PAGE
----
• @bomaboom That command returns all files matching your criteria. If you only want the folder names you need to request that from the resulting data. try piping to select directory -unique – Matt Feb 9 at 12:11
11
get-ChildItem $targetDir -recurse | where {$_.name -like $pattern} | select name
4
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    I didn't read the title correctly and you did. I would include here why your code is the correct solution. just pasting code without context is less than helpful in some cases. Select-String is searching file contents.. You might be able to use -Filter of Get-ChildItem as well depending on the nature of pattern and skip the Where. The group here should be removed as well since those object do not have path properties. . – Matt Jun 29 '17 at 13:10
  • The result from doing the above gives an empty result, updated original question with your suggestion – u123 Jun 29 '17 at 13:16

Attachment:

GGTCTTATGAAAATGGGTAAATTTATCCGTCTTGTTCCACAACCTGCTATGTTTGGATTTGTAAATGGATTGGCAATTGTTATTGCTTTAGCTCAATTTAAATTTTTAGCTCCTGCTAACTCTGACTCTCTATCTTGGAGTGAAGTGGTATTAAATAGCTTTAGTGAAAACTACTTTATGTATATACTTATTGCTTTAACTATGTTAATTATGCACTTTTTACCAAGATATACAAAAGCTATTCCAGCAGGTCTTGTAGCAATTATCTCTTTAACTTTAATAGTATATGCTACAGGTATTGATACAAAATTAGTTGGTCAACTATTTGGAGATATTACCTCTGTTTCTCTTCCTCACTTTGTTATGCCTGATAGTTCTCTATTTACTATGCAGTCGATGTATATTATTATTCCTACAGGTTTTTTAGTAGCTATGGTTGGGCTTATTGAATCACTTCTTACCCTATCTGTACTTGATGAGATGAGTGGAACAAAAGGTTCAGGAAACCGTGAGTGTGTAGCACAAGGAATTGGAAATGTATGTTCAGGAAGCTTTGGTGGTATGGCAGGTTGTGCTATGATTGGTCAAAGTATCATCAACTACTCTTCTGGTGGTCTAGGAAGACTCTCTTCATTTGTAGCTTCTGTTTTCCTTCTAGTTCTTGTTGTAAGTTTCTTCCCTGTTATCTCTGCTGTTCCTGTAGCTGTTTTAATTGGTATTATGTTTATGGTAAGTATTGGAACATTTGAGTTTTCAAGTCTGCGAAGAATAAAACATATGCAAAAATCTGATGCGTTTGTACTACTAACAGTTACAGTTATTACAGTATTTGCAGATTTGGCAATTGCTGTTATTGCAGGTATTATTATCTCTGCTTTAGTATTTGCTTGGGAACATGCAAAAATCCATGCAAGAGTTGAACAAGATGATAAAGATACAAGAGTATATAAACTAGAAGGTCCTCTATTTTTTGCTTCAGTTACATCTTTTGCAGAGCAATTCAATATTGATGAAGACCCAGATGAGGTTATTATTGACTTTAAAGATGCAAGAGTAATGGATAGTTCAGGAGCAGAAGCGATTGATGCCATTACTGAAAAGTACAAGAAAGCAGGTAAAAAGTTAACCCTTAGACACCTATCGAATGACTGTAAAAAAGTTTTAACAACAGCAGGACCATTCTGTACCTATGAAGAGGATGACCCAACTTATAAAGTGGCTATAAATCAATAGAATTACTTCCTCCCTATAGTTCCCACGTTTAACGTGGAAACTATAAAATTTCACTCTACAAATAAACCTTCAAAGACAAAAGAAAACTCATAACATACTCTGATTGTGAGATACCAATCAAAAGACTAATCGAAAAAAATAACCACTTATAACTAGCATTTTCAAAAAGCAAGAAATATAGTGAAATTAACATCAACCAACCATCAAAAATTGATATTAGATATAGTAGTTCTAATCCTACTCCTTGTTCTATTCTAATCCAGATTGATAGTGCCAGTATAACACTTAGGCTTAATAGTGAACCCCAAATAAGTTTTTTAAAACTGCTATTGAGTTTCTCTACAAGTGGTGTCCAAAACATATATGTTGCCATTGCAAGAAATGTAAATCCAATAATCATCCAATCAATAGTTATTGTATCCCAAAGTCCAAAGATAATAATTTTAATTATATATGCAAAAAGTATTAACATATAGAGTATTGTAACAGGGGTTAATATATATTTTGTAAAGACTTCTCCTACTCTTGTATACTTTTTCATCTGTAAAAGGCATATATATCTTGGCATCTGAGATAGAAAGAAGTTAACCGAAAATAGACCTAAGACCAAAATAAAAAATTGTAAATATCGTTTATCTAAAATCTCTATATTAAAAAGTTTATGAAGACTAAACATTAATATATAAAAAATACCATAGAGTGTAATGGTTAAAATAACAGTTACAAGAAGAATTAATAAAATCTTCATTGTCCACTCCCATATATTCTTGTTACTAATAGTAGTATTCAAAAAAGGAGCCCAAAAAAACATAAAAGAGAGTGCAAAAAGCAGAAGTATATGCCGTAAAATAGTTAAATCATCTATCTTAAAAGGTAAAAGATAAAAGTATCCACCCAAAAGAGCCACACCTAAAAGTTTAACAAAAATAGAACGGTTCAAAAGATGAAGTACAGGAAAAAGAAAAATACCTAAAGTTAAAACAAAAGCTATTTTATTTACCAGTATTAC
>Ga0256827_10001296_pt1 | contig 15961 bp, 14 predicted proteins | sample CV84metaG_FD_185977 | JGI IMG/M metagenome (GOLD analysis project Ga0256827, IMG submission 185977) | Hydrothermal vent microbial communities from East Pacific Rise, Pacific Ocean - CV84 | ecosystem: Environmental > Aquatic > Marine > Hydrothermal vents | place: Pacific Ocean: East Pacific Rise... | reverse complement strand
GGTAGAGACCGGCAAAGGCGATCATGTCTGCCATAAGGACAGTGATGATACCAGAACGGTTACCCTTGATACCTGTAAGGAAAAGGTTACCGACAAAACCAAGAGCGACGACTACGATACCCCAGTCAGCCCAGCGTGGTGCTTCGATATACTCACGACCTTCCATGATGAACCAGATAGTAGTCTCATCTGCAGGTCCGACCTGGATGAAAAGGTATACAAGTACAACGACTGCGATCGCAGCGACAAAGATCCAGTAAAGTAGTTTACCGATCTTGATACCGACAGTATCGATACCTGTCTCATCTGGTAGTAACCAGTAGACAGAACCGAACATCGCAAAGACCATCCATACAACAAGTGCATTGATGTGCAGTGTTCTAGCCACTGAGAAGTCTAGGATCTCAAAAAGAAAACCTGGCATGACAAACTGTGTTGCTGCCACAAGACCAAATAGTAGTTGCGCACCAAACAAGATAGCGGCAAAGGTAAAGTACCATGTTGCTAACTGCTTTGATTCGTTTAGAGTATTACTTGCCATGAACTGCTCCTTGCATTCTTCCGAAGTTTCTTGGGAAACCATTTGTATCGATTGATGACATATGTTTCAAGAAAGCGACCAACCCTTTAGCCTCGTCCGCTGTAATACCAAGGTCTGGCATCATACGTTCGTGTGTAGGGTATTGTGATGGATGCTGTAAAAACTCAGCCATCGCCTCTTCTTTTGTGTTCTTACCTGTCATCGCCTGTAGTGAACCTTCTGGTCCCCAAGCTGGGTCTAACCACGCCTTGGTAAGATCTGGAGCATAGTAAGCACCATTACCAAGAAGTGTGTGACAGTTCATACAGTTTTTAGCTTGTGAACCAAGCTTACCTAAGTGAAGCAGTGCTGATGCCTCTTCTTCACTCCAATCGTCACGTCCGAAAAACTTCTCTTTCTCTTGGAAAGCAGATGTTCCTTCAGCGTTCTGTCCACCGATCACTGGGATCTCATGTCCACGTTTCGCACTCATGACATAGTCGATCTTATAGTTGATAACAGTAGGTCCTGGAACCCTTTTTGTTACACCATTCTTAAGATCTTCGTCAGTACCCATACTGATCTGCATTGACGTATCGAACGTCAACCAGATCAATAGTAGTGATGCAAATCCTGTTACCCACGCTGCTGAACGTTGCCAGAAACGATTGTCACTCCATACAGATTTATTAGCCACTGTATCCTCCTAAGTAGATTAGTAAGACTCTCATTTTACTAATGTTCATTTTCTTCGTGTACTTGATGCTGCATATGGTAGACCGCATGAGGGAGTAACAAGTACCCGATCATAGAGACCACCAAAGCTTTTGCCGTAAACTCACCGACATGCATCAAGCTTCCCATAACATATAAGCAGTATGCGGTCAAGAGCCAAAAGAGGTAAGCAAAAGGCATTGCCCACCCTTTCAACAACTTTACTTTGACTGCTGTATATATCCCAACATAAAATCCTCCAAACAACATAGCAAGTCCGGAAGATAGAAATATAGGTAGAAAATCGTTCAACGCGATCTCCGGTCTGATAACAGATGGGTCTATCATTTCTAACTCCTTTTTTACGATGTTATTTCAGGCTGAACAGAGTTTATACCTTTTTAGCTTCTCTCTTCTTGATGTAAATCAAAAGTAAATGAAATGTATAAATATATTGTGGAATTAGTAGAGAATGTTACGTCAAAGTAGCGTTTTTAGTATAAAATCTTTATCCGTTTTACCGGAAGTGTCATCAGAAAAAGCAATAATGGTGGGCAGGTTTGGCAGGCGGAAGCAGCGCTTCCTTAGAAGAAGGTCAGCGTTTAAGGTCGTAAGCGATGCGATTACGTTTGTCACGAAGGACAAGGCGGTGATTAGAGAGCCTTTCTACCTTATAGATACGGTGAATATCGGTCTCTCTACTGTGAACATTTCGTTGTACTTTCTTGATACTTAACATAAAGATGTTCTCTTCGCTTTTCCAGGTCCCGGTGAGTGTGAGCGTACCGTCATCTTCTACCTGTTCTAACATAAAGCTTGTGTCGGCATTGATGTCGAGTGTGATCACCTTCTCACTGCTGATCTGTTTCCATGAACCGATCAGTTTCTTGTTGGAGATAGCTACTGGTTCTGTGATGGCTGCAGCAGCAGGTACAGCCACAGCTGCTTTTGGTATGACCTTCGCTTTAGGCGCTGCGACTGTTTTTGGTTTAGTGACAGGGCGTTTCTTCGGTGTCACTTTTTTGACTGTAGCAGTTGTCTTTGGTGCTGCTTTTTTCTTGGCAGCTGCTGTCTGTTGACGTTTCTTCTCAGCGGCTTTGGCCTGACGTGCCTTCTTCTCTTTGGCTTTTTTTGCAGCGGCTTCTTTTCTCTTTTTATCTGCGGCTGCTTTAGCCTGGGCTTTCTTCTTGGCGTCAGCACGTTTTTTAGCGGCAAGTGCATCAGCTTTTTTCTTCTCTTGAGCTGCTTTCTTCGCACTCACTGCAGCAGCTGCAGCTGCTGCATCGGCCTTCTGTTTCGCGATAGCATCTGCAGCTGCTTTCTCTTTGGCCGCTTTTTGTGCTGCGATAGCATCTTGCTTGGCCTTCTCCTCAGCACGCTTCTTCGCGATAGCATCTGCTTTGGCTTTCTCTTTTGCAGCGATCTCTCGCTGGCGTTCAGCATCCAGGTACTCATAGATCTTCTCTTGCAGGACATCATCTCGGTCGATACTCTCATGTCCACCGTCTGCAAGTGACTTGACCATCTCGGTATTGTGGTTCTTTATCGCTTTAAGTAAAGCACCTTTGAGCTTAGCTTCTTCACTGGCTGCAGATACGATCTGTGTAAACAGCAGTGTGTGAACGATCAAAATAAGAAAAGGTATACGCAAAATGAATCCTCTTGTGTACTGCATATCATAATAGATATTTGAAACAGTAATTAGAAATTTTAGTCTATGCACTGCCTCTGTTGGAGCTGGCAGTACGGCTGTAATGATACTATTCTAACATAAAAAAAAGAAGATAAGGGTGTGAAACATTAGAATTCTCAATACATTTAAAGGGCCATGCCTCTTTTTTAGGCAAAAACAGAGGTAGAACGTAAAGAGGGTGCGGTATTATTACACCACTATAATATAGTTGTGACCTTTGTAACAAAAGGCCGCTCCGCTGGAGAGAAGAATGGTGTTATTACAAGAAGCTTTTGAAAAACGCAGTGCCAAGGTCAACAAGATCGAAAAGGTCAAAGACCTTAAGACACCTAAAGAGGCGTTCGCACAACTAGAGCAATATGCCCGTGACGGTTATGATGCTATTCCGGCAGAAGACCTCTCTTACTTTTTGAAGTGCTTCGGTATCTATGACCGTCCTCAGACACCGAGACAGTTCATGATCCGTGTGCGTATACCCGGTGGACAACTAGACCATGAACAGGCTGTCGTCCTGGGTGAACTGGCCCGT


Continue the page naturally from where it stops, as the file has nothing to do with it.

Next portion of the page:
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    @Itchydon If you know that should not be there I would suggest editing it out of the answer. – Matt Jun 29 '17 at 13:19
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    It really bugs me when people get helpful advice about adding explanations and the response is "Oh, yes thanks, next time I'll do that". No do it now, that's what the edit button is for – Liam Dec 19 '17 at 11:52
8

To complement Matt's helpful answer:

Specifically, because what you're piping to Select-String are [System.IO.FileInfo] objects - which is what Get-ChildItem outputs - rather than strings, it is the contents of the files represented by these objects is being searched.